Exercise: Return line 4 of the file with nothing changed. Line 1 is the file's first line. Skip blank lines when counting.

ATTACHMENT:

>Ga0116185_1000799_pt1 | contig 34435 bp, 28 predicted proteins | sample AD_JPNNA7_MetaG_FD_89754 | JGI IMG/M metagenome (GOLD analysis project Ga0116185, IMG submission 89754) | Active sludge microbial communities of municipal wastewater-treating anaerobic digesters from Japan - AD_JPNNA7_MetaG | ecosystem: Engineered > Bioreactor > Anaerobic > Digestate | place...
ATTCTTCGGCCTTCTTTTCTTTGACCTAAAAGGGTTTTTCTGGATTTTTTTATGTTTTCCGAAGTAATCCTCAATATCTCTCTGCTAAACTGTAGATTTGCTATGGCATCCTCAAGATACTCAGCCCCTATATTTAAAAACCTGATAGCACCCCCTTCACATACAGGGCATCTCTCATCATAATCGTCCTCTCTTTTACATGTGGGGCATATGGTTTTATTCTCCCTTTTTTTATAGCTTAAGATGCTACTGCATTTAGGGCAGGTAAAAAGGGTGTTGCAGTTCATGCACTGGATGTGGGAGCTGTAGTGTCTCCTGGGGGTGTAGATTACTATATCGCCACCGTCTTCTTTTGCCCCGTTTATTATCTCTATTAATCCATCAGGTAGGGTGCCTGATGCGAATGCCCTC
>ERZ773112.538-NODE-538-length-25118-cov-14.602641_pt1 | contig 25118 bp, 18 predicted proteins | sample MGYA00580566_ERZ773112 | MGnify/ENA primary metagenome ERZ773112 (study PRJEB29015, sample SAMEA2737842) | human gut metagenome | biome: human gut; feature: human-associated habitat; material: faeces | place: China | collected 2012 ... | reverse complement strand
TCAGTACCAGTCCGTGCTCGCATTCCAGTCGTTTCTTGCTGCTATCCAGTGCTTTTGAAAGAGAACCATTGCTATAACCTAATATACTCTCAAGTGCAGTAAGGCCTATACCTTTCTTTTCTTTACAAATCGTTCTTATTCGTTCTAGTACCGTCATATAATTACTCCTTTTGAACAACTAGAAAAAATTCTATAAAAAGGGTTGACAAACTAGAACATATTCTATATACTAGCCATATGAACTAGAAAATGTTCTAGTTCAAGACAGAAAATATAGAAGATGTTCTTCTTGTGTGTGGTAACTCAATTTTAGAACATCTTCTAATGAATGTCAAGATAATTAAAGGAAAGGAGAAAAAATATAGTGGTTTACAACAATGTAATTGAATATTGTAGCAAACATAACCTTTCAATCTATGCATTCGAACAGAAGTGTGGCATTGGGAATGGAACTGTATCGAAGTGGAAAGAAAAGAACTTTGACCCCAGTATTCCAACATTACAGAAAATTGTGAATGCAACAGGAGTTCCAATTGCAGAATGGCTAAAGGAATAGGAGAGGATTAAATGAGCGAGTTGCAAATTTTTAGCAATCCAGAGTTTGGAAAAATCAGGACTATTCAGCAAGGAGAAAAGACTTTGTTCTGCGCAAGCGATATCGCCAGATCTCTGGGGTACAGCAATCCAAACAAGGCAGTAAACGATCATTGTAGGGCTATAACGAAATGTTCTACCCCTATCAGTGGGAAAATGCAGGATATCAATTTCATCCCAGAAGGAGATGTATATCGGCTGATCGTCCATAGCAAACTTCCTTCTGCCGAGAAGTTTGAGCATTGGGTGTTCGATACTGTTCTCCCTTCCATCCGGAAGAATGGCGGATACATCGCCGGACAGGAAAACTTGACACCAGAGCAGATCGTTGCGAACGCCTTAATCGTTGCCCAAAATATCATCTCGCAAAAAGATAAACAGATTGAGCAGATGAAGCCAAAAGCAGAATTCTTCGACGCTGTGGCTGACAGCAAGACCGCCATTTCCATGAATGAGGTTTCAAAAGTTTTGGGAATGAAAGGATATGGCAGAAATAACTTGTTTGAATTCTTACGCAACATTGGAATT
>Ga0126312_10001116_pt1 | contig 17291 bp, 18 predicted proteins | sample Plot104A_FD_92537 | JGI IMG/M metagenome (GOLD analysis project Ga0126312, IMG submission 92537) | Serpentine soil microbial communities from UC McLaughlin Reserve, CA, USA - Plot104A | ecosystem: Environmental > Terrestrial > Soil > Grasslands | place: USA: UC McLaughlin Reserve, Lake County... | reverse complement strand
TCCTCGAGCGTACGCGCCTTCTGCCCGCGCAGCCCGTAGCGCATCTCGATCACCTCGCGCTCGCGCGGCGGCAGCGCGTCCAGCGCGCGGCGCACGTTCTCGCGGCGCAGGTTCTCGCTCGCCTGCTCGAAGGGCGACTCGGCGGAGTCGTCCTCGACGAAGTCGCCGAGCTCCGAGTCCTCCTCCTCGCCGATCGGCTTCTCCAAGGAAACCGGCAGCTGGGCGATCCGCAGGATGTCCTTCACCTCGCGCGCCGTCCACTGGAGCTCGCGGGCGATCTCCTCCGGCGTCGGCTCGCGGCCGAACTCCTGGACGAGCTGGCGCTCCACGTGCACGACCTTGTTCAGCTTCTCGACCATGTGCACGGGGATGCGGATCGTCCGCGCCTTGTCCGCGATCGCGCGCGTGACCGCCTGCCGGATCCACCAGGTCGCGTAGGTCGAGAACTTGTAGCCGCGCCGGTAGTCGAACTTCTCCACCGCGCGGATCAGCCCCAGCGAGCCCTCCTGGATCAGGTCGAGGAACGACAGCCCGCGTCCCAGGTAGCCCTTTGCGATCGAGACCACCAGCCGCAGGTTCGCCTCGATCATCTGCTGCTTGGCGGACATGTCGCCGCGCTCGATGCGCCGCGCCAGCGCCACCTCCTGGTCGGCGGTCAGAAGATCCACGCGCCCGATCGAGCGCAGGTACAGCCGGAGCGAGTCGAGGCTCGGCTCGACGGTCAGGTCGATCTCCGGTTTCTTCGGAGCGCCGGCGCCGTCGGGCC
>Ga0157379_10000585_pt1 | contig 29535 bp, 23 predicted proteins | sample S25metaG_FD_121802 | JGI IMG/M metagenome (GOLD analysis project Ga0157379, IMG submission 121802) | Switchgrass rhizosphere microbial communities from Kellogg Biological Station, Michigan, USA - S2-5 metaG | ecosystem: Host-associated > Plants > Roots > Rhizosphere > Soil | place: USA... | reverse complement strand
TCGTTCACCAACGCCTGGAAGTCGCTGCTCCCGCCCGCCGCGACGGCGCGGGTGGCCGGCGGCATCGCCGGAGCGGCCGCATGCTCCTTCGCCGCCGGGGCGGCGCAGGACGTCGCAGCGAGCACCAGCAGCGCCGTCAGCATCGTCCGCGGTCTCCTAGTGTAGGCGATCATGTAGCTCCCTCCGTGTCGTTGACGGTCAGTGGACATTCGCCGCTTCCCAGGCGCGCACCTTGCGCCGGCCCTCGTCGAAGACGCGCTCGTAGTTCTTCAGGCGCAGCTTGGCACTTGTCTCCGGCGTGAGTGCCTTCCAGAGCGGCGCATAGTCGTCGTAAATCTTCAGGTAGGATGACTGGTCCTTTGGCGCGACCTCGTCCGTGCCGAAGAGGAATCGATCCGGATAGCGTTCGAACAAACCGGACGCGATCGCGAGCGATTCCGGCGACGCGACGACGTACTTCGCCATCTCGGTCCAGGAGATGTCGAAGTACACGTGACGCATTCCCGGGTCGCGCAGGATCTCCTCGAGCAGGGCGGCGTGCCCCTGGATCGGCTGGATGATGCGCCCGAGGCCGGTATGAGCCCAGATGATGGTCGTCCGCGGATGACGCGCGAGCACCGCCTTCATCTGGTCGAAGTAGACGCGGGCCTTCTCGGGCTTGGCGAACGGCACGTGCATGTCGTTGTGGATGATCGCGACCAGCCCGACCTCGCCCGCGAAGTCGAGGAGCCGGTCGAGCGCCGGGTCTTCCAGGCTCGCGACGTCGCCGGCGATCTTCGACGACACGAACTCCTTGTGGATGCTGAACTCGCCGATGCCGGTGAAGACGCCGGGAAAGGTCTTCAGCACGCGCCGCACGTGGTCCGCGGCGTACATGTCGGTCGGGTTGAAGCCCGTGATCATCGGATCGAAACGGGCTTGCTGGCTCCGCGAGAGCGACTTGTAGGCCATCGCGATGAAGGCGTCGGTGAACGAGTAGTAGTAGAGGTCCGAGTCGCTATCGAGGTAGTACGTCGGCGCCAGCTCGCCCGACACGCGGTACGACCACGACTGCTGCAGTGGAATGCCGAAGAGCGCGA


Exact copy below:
TCAGTACCAGTCCGTGCTCGCATTCCAGTCGTTTCTTGCTGCTATCCAGTGCTTTTGAAAGAGAACCATTGCTATAACCTAATATACTCTCAAGTGCAGTAAGGCCTATACCTTTCTTTTCTTTACAAATCGTTCTTATTCGTTCTAGTACCGTCATATAATTACTCCTTTTGAACAACTAGAAAAAATTCTATAAAAAGGGTTGACAAACTAGAACATATTCTATATACTAGCCATATGAACTAGAAAATGTTCTAGTTCAAGACAGAAAATATAGAAGATGTTCTTCTTGTGTGTGGTAACTCAATTTTAGAACATCTTCTAATGAATGTCAAGATAATTAAAGGAAAGGAGAAAAAATATAGTGGTTTACAACAATGTAATTGAATATTGTAGCAAACATAACCTTTCAATCTATGCATTCGAACAGAAGTGTGGCATTGGGAATGGAACTGTATCGAAGTGGAAAGAAAAGAACTTTGACCCCAGTATTCCAACATTACAGAAAATTGTGAATGCAACAGGAGTTCCAATTGCAGAATGGCTAAAGGAATAGGAGAGGATTAAATGAGCGAGTTGCAAATTTTTAGCAATCCAGAGTTTGGAAAAATCAGGACTATTCAGCAAGGAGAAAAGACTTTGTTCTGCGCAAGCGATATCGCCAGATCTCTGGGGTACAGCAATCCAAACAAGGCAGTAAACGATCATTGTAGGGCTATAACGAAATGTTCTACCCCTATCAGTGGGAAAATGCAGGATATCAATTTCATCCCAGAAGGAGATGTATATCGGCTGATCGTCCATAGCAAACTTCCTTCTGCCGAGAAGTTTGAGCATTGGGTGTTCGATACTGTTCTCCCTTCCATCCGGAAGAATGGCGGATACATCGCCGGACAGGAAAACTTGACACCAGAGCAGATCGTTGCGAACGCCTTAATCGTTGCCCAAAATATCATCTCGCAAAAAGATAAACAGATTGAGCAGATGAAGCCAAAAGCAGAATTCTTCGACGCTGTGGCTGACAGCAAGACCGCCATTTCCATGAATGAGGTTTCAAAAGTTTTGGGAATGAAAGGATATGGCAGAAATAACTTGTTTGAATTCTTACGCAACATTGGAATT